4 months. That’s how long new patients wait to get into an OB. I’m angry with people so I wait rather than book, because I keep hoping to find someone who will get me in sooner than 4 months. At this point I’m on Google (which I know I shouldn’t be doing because every time you type something in its always cancer). But no one, not even Google, can explain why I haven’t been having periods.
Finally, I call back one of the OBGYN’s that I’ve been talking to at the end of the summer and told them I need to be seen as soon as possible, that waiting is no longer an option, and that I will see a Nurse Practitioner (NP) first to get it. They can tell I’m not joking around and get me in the very next week. Finally – some movement. I go see this NP, and she is very concerned about the time span it has now been since I have had a period. She starts me on Provera to induce a period because they want to shed my uterine lining then, she sends my information to a doctor who then schedules me to have an ultrasound and talk about exploratory surgery to see what’s going on. I have a small period (barely any bleeding) on the Provera and start my NuvaRing back up.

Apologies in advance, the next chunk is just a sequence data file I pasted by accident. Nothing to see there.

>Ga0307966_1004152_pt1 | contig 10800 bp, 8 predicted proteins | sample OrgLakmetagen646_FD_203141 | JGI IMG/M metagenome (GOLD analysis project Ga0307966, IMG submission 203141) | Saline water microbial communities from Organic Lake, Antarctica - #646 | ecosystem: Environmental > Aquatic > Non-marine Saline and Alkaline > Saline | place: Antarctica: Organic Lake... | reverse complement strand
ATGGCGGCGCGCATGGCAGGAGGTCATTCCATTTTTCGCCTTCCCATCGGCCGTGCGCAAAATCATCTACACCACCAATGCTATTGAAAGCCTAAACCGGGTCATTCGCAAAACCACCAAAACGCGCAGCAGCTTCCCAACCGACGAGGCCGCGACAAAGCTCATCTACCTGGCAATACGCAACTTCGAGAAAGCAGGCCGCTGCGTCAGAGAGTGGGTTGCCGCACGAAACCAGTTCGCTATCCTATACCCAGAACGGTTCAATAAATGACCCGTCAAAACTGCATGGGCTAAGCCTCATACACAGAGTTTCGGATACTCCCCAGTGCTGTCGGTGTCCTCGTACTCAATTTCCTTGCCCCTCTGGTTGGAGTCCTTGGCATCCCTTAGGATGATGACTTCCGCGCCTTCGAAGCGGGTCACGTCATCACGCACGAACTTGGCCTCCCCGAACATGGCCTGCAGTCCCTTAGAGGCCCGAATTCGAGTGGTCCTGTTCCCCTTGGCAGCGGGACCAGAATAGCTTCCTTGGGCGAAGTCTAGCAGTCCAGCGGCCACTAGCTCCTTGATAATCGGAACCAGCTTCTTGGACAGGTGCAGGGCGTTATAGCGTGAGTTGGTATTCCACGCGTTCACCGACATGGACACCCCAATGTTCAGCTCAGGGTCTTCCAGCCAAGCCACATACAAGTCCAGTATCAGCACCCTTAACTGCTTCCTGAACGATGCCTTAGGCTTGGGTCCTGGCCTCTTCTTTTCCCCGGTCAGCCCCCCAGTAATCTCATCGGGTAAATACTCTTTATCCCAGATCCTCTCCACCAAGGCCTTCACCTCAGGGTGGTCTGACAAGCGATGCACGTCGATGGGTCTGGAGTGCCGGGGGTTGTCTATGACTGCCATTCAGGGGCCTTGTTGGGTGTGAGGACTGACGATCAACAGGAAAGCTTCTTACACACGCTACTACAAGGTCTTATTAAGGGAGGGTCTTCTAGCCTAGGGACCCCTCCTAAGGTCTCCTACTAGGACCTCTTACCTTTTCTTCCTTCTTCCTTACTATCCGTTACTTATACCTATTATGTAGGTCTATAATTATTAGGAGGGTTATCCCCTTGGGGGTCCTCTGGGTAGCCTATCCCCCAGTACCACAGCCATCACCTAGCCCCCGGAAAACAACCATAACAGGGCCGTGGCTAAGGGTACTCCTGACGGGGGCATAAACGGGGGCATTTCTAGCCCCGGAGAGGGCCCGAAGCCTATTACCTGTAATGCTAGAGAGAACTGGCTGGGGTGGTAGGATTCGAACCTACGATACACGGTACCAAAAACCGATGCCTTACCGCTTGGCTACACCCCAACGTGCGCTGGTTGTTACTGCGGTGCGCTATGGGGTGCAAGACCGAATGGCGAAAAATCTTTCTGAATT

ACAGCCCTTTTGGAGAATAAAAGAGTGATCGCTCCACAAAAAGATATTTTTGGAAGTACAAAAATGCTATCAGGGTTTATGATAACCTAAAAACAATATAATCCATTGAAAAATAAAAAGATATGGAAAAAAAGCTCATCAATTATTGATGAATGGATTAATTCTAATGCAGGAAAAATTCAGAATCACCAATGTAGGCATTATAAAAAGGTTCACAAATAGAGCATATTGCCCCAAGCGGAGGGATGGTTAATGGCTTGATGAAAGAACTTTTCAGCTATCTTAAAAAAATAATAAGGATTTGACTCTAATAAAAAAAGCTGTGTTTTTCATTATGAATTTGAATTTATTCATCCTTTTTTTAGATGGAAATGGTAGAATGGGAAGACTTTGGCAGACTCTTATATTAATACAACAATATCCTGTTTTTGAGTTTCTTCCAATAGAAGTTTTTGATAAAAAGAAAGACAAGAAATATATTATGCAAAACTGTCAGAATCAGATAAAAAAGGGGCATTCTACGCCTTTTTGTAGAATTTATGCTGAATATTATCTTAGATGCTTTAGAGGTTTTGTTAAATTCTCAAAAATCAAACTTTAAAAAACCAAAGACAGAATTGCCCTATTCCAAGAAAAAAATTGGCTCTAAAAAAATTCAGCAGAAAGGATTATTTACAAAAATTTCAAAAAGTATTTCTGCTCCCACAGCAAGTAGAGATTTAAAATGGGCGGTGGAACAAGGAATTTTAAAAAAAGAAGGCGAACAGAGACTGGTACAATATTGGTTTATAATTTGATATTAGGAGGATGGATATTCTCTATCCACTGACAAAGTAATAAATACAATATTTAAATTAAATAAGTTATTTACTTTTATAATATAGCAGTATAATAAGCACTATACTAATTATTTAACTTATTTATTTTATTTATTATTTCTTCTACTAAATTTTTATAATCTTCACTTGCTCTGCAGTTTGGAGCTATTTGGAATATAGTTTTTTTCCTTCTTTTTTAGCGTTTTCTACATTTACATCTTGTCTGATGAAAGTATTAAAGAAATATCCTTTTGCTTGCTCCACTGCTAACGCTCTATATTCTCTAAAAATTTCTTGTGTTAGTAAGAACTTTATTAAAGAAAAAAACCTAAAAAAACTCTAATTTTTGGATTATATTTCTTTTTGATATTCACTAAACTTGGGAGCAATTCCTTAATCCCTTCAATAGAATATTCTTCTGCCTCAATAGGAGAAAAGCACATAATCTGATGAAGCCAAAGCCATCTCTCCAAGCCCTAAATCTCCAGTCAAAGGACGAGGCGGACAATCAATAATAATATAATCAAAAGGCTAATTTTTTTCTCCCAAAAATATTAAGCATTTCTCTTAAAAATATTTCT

Around this time, I was also seeing my General Practitioner because of some strange symptoms I had been having; heart palpitations, exhaustion, numbness in my hands and feet, malaise, extreme anxiety even on medication, insomnia, hair loss, gastrointestinal issues, etc. They run more blood work. I wear a heart monitor. They tell me to take it easy at the gym, because I’m working too hard. And that it’s most likely my depression causing all these symptoms. That’s that. This was between three appointments, and they ran out of tests to run because they all came back normal.